Travel – Exploring Peru

James Gjaltema writes on travel for the Armchair Mayor News.

Peru is a fascinating country with a diverse landscape, interesting history and lots to do. During my month-long trip with a university friend, I saw great cities, amazing wildlife and awe inspiring scenes.

Gjaltema, JamesWe arrived in Lima, then headed down the Pan-American Highway along the coast to Pisco which shares its name with a local brandy and on to Nazca, famous for its lines. We enjoyed a Pisco Sour before taking flight in a small aircraft giving us a bird’s-eye view of the enigmatic lines – huge stylized pictures drawn on the desert floor about 1,500 years ago.

Our next stop, Arequipa stood out as a beautiful city with cobblestone streets, Spanish colonial architecture, great restaurants, and an awesome vibe. I remember standing on the roof-top balcony of the hotel watching the sun set over the city, reflecting on the arches of buildings crafted from white volcanic rock, palm trees in the foreground and the imposing El Misti volcano looming in the background. Regrettably, we did not have time to do a side-trip to the Colca Canyon, which is almost twice as deep as the Grand Canyon with stunning scenery and soaring condors.

Lake Titicaca was another highlight. We took a boat trip to the floating islands of Los Uros – who create boats, homes and the islands on which they live out of totora reeds. This surreal experience was followed by a memorable cultural encounter. We visited the island of Amantani where we had a homestay experience with a local family. It is interesting to note that the elevation is about the same as the top of Mt. Robson – the highest peak in the Canadian Rockies. The island has two peaks, called Pachamama and Pachatata (Father and Mother Earth) each with pre-Inca ruins.

Cusco, the historic capital of the Inca Empire, is the natural place to visit before venturing on to the Inca Trail. The famous trek was challenging and rewarding. For four days we walked along the mountainous countryside past tiny villages and Inca ruins. We survived “Dead Woman’s Pass” and followed the trail through a cave and over another pass, setting up camp with sore legs after a long day of hiking.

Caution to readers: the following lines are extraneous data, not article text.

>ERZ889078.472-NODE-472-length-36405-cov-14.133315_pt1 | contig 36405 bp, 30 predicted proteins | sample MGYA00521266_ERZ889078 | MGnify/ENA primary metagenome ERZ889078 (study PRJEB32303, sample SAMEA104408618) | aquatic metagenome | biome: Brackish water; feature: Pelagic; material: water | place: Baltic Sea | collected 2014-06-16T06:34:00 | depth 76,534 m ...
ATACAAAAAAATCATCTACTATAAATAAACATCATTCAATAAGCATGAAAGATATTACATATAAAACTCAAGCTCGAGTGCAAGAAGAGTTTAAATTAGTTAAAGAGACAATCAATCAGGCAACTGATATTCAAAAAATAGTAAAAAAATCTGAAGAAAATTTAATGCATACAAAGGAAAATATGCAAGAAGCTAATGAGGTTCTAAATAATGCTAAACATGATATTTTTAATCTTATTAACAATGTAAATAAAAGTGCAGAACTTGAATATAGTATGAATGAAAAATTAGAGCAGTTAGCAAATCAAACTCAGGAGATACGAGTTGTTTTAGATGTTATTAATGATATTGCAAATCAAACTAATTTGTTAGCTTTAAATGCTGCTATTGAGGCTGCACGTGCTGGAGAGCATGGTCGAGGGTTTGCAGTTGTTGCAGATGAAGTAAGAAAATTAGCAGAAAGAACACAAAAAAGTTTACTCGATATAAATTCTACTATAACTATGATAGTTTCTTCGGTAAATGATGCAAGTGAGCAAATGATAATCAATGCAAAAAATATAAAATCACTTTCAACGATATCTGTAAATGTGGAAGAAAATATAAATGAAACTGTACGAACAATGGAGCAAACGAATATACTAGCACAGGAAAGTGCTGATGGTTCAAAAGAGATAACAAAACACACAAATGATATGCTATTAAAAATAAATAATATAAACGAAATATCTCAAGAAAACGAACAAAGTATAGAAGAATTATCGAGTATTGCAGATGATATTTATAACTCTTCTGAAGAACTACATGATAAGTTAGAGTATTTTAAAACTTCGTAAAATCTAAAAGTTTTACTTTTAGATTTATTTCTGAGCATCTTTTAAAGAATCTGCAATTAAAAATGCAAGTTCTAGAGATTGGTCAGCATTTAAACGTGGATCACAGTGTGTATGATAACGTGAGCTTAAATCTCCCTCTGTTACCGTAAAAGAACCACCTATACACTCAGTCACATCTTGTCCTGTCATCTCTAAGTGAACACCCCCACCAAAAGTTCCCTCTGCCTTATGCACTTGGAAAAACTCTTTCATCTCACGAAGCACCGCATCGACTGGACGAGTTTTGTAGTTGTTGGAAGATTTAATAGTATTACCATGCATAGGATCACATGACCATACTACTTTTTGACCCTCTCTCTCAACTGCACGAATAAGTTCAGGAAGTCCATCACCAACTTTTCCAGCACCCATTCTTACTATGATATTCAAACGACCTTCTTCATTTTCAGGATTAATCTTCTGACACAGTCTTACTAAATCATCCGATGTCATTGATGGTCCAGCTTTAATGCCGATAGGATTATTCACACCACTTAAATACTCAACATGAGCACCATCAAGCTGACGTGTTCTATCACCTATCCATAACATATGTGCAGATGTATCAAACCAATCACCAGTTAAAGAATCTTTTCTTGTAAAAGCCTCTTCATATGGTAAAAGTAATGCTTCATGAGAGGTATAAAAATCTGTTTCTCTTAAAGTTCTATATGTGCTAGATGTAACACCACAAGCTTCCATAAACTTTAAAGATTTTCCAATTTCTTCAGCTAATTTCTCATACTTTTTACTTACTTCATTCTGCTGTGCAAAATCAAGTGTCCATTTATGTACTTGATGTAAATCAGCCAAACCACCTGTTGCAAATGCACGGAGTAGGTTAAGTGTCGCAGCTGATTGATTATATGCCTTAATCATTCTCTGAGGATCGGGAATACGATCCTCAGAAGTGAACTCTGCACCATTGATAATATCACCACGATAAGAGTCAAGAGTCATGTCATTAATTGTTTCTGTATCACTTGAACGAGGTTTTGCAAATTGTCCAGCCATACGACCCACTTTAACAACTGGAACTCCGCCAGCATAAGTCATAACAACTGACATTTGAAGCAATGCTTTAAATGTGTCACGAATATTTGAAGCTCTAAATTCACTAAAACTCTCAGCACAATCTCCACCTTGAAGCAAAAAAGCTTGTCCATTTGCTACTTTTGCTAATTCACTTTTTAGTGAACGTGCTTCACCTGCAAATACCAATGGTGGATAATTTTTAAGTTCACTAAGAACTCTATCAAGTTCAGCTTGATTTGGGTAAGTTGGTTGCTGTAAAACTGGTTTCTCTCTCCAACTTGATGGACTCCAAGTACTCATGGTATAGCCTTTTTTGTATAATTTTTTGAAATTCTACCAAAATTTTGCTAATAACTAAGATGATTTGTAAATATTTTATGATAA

On the last day, we got up early and watched the sun rise over Machu Picchu. As shadows moved over the ancient Inca settlement we hiked down to it, checked our backpacks and explored. Buildings made with trapezoidal stones hewn so precisely that they fit together and held firm with no mortar. The impressive peak in the background is called Huayna Picchu. Without our backpacks we felt light and energetic so we decided to hike it, too.

The Amazon Jungle was our next stop. We had the choice of going to Puerto Maldonado which is only an hour by plane from Cusco or Iquitos much further north. Puerto Maldonado is reportedly more pristine with greater biodiversity and features several clay licks which attract hundreds of birds including the colourful macaws.

We chose to go to Iquitos because it is on the Amazon River itself rather than tributaries. The city of half a million people was very hot and humid. We saw the Iron House, designed by Gustav Eifel at the same as his famous tower, and brought to the Amazon by a rich rubber baron. Our voyage into the jungle was unforgettable. We passed the floating market of Belen and travelled several hours down river to a remote rustic lodge. At the lodge, we saw many exotic looking birds and the unlikely scene of a monkey riding on a cat.

We had some amazing excursions including fishing for piranhas, paddling past giant lily pads in a dugout canoe, swinging on vines, holding a three-toed sloth and swimming with pink river dolphins.

We did a five day hike through the Andes, reaching altitudes of over 6,000 metres. We visited Cajamarca and Trujillo where the pre-Inca ruins of Chan Chan can be found. We still had many more places we wanted to visit like Chicama, home to the world’s longest surfable wave, but alas we ran out of time.

Airfare to Lima from Vancouver is about $1,000 including tax. G-Adventures offer some excellent group trips ranging from about $1,500 to $4,000. If you are interested in learning more, there will be a presentation on Dec. 18; call me for details.

James Gjaltema is a founding member of the Kamloops Travel Club and a Flight Centre Associate. He can be reached at 250-879-0873 or through his web-site:

About Mel Rothenburger (8658 Articles) is a forum about Kamloops and the world. It has more than one million views. Mel Rothenburger is the former Editor of The Daily News in Kamloops, B.C. (retiring in 2012), and past mayor of Kamloops (1999-2005). At he is the publisher, editor, news editor, city editor, reporter, webmaster, and just about anything else you can think of. He is grateful for the contributions of several local columnists. This blog doesn't require a subscription but gratefully accepts donations to help defray costs.

1 Comment on Travel – Exploring Peru

  1. Dennis coates // November 23, 2014 at 10:55 AM // Reply

    Very enjoyable article

Leave a Reply to Dennis coates Cancel reply

Fill in your details below or click an icon to log in: Logo

You are commenting using your account. Log Out /  Change )

Google photo

You are commenting using your Google account. Log Out /  Change )

Twitter picture

You are commenting using your Twitter account. Log Out /  Change )

Facebook photo

You are commenting using your Facebook account. Log Out /  Change )

Connecting to %s

%d bloggers like this: